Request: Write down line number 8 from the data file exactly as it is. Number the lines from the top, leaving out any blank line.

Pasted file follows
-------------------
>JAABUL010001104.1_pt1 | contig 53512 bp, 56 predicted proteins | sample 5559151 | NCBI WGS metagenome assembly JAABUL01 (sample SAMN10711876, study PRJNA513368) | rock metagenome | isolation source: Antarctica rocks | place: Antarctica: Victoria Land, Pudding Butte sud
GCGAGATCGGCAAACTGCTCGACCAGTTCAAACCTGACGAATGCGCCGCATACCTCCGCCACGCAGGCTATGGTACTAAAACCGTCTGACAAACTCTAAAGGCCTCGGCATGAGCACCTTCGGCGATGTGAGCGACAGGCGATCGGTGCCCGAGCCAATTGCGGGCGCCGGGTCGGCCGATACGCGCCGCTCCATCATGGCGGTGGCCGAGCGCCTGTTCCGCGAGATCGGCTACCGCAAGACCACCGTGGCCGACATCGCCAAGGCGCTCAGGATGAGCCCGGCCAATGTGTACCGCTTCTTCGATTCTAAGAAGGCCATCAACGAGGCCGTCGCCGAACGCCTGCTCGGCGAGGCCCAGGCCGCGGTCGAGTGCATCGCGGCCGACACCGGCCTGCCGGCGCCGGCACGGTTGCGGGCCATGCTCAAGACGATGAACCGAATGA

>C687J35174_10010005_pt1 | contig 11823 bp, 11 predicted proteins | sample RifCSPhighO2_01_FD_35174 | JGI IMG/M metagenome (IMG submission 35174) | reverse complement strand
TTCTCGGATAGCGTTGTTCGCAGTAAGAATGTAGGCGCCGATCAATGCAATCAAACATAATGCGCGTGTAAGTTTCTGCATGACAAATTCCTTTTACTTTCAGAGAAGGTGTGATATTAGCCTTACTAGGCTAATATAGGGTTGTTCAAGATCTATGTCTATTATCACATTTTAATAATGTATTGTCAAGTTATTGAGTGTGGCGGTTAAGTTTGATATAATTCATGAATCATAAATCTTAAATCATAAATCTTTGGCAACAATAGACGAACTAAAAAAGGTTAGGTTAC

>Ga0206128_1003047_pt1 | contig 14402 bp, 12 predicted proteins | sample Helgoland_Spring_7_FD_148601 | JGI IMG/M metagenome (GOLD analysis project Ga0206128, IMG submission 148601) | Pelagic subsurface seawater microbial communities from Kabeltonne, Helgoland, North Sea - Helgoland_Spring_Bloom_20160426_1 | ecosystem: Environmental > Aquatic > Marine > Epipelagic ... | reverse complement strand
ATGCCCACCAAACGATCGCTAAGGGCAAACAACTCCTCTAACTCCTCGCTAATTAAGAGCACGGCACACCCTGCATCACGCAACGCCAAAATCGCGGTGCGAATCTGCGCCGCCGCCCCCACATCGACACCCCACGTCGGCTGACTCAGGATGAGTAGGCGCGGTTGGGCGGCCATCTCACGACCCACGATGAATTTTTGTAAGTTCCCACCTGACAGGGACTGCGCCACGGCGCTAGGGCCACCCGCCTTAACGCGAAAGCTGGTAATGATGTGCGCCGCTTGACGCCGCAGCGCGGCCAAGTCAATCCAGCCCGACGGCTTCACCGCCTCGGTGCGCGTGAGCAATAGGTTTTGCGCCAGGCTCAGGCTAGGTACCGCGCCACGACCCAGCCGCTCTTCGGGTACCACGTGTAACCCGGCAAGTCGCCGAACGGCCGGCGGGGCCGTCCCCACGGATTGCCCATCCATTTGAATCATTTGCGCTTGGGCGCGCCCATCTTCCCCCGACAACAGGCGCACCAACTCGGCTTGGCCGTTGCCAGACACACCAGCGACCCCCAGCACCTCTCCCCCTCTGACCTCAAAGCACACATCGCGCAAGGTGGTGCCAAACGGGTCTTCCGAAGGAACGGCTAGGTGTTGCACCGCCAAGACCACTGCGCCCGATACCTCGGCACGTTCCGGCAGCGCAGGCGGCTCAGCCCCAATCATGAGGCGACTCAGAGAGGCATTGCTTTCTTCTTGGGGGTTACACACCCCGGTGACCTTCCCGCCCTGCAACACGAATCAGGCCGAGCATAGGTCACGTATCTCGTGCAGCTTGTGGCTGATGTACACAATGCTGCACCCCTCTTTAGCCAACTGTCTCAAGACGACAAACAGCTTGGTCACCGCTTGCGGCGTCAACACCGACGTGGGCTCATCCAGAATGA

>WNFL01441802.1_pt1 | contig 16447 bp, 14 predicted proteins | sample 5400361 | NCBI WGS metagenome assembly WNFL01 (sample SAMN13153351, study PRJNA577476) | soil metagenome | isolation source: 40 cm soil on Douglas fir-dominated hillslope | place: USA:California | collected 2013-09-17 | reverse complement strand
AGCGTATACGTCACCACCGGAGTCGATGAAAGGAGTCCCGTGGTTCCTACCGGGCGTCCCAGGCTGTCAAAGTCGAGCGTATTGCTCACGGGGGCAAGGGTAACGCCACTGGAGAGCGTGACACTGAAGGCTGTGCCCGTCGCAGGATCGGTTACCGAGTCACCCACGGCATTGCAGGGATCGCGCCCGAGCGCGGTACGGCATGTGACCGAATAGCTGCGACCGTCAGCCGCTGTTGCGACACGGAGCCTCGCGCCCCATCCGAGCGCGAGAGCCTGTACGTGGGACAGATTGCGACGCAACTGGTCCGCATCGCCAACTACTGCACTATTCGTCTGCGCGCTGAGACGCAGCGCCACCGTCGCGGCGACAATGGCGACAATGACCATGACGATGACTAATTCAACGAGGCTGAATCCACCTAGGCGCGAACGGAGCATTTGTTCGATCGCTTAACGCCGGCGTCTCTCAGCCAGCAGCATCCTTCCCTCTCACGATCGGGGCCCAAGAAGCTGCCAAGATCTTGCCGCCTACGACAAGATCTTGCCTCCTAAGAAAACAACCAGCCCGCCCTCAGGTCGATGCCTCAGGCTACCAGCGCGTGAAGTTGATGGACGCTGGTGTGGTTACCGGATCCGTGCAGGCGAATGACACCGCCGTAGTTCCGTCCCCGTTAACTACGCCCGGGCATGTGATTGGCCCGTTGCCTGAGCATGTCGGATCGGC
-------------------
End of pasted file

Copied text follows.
AGCGTATACGTCACCACCGGAGTCGATGAAAGGAGTCCCGTGGTTCCTACCGGGCGTCCCAGGCTGTCAAAGTCGAGCGTATTGCTCACGGGGGCAAGGGTAACGCCACTGGAGAGCGTGACACTGAAGGCTGTGCCCGTCGCAGGATCGGTTACCGAGTCACCCACGGCATTGCAGGGATCGCGCCCGAGCGCGGTACGGCATGTGACCGAATAGCTGCGACCGTCAGCCGCTGTTGCGACACGGAGCCTCGCGCCCCATCCGAGCGCGAGAGCCTGTACGTGGGACAGATTGCGACGCAACTGGTCCGCATCGCCAACTACTGCACTATTCGTCTGCGCGCTGAGACGCAGCGCCACCGTCGCGGCGACAATGGCGACAATGACCATGACGATGACTAATTCAACGAGGCTGAATCCACCTAGGCGCGAACGGAGCATTTGTTCGATCGCTTAACGCCGGCGTCTCTCAGCCAGCAGCATCCTTCCCTCTCACGATCGGGGCCCAAGAAGCTGCCAAGATCTTGCCGCCTACGACAAGATCTTGCCTCCTAAGAAAACAACCAGCCCGCCCTCAGGTCGATGCCTCAGGCTACCAGCGCGTGAAGTTGATGGACGCTGGTGTGGTTACCGGATCCGTGCAGGCGAATGACACCGCCGTAGTTCCGTCCCCGTTAACTACGCCCGGGCATGTGATTGGCCCGTTGCCTGAGCATGTCGGATCGGC